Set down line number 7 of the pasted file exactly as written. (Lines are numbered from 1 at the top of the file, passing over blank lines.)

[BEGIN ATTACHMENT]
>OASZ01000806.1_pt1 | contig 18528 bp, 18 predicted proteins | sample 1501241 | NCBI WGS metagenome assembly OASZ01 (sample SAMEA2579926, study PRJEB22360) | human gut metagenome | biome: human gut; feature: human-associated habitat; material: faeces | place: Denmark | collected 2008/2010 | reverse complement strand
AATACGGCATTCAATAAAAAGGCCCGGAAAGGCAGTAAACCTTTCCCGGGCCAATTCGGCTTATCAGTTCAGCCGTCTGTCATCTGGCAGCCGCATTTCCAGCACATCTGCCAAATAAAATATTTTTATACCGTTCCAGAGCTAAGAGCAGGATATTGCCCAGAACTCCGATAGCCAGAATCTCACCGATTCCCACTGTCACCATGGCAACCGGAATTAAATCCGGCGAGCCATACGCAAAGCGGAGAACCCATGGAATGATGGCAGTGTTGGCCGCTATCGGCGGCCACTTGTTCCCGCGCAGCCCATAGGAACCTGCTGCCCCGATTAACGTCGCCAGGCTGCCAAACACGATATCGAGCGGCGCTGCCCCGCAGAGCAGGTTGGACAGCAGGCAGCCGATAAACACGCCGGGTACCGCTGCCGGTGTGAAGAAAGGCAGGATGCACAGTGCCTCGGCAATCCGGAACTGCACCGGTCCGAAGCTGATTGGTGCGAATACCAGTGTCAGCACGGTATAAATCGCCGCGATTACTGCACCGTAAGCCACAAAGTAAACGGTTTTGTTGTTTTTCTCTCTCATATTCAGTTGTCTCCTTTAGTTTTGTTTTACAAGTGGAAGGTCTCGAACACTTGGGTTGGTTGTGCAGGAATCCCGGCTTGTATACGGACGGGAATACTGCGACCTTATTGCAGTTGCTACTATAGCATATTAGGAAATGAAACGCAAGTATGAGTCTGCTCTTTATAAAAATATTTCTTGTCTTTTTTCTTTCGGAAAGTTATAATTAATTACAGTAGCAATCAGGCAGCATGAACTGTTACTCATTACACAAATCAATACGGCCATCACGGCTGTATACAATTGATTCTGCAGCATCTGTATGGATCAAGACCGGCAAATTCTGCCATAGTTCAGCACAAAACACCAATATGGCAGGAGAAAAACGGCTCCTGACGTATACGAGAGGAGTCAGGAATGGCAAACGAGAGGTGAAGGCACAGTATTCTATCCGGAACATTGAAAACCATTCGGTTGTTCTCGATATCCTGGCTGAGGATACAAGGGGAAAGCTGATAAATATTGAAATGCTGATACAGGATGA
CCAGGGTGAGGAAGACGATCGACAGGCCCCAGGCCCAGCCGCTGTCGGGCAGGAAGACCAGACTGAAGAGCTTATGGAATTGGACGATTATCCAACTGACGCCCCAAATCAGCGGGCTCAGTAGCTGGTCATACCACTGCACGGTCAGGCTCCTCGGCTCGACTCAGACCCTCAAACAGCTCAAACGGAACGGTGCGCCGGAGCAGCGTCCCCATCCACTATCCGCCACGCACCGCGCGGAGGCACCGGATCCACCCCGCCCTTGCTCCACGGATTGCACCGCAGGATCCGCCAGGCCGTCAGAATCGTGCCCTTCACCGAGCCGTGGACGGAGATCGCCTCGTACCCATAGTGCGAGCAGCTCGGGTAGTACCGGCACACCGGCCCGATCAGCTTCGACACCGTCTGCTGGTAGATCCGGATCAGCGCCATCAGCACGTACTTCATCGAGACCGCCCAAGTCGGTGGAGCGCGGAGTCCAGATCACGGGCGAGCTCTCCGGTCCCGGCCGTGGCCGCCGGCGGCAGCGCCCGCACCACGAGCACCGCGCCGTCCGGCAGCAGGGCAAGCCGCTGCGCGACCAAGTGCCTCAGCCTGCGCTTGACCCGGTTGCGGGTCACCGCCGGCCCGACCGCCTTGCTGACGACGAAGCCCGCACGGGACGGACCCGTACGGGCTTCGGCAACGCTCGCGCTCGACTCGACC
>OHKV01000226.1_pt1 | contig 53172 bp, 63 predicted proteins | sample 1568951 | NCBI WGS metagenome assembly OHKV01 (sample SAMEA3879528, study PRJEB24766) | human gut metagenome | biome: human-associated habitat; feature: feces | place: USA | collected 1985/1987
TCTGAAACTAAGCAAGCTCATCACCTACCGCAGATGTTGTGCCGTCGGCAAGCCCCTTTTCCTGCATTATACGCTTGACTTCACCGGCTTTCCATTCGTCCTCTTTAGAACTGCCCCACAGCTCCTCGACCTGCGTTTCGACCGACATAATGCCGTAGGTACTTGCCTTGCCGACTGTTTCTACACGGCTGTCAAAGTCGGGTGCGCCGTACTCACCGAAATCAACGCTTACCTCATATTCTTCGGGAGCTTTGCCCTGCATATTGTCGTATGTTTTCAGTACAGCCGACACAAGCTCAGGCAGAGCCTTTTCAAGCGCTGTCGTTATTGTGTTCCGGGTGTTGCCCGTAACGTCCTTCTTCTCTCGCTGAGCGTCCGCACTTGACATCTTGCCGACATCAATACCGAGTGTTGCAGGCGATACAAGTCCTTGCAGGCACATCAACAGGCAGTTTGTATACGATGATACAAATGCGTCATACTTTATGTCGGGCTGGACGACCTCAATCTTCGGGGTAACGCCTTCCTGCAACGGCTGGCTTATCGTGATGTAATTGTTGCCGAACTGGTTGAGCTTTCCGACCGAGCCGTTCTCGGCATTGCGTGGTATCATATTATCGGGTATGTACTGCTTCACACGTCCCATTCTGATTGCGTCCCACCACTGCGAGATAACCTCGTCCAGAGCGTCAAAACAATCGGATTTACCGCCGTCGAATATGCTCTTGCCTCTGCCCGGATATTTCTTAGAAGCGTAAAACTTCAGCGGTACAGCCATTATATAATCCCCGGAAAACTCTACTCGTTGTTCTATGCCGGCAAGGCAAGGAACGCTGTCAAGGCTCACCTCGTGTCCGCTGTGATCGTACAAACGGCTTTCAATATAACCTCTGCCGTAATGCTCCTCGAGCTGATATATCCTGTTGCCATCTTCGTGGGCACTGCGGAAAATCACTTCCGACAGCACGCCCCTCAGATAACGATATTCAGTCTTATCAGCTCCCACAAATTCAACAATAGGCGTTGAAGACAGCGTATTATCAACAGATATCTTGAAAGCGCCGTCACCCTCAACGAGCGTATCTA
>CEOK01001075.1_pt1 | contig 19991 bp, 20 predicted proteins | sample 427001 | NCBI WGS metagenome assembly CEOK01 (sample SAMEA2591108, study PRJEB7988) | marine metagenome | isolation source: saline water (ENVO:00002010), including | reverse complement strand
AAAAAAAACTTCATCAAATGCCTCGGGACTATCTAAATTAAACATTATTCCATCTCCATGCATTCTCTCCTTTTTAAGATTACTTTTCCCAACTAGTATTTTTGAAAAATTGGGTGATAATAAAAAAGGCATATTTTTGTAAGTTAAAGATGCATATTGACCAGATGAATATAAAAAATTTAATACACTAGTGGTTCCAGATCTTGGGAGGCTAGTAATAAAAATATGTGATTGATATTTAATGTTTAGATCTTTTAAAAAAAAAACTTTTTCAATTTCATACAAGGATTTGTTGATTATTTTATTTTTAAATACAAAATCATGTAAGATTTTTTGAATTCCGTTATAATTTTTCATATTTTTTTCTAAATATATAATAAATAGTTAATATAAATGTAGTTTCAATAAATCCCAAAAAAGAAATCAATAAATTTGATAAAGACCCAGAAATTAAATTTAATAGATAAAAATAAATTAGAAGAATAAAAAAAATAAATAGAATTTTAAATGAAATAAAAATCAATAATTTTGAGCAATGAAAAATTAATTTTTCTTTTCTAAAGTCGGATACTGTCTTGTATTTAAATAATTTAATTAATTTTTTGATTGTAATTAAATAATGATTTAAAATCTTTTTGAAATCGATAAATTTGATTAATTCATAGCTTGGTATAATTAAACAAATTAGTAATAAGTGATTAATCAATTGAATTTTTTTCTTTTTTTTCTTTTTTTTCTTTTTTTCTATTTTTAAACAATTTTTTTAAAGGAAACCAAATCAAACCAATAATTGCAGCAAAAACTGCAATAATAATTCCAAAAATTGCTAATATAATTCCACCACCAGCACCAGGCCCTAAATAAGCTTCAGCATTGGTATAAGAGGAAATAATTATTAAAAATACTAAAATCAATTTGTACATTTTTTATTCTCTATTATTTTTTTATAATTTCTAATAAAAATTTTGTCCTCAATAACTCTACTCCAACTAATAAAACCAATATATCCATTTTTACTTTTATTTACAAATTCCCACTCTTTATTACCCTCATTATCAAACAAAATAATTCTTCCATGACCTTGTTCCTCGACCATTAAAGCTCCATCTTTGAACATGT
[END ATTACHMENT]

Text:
AAAAAAAACTTCATCAAATGCCTCGGGACTATCTAAATTAAACATTATTCCATCTCCATGCATTCTCTCCTTTTTAAGATTACTTTTCCCAACTAGTATTTTTGAAAAATTGGGTGATAATAAAAAAGGCATATTTTTGTAAGTTAAAGATGCATATTGACCAGATGAATATAAAAAATTTAATACACTAGTGGTTCCAGATCTTGGGAGGCTAGTAATAAAAATATGTGATTGATATTTAATGTTTAGATCTTTTAAAAAAAAAACTTTTTCAATTTCATACAAGGATTTGTTGATTATTTTATTTTTAAATACAAAATCATGTAAGATTTTTTGAATTCCGTTATAATTTTTCATATTTTTTTCTAAATATATAATAAATAGTTAATATAAATGTAGTTTCAATAAATCCCAAAAAAGAAATCAATAAATTTGATAAAGACCCAGAAATTAAATTTAATAGATAAAAATAAATTAGAAGAATAAAAAAAATAAATAGAATTTTAAATGAAATAAAAATCAATAATTTTGAGCAATGAAAAATTAATTTTTCTTTTCTAAAGTCGGATACTGTCTTGTATTTAAATAATTTAATTAATTTTTTGATTGTAATTAAATAATGATTTAAAATCTTTTTGAAATCGATAAATTTGATTAATTCATAGCTTGGTATAATTAAACAAATTAGTAATAAGTGATTAATCAATTGAATTTTTTTCTTTTTTTTCTTTTTTTTCTTTTTTTCTATTTTTAAACAATTTTTTTAAAGGAAACCAAATCAAACCAATAATTGCAGCAAAAACTGCAATAATAATTCCAAAAATTGCTAATATAATTCCACCACCAGCACCAGGCCCTAAATAAGCTTCAGCATTGGTATAAGAGGAAATAATTATTAAAAATACTAAAATCAATTTGTACATTTTTTATTCTCTATTATTTTTTTATAATTTCTAATAAAAATTTTGTCCTCAATAACTCTACTCCAACTAATAAAACCAATATATCCATTTTTACTTTTATTTACAAATTCCCACTCTTTATTACCCTCATTATCAAACAAAATAATTCTTCCATGACCTTGTTCCTCGACCATTAAAGCTCCATCTTTGAACATGT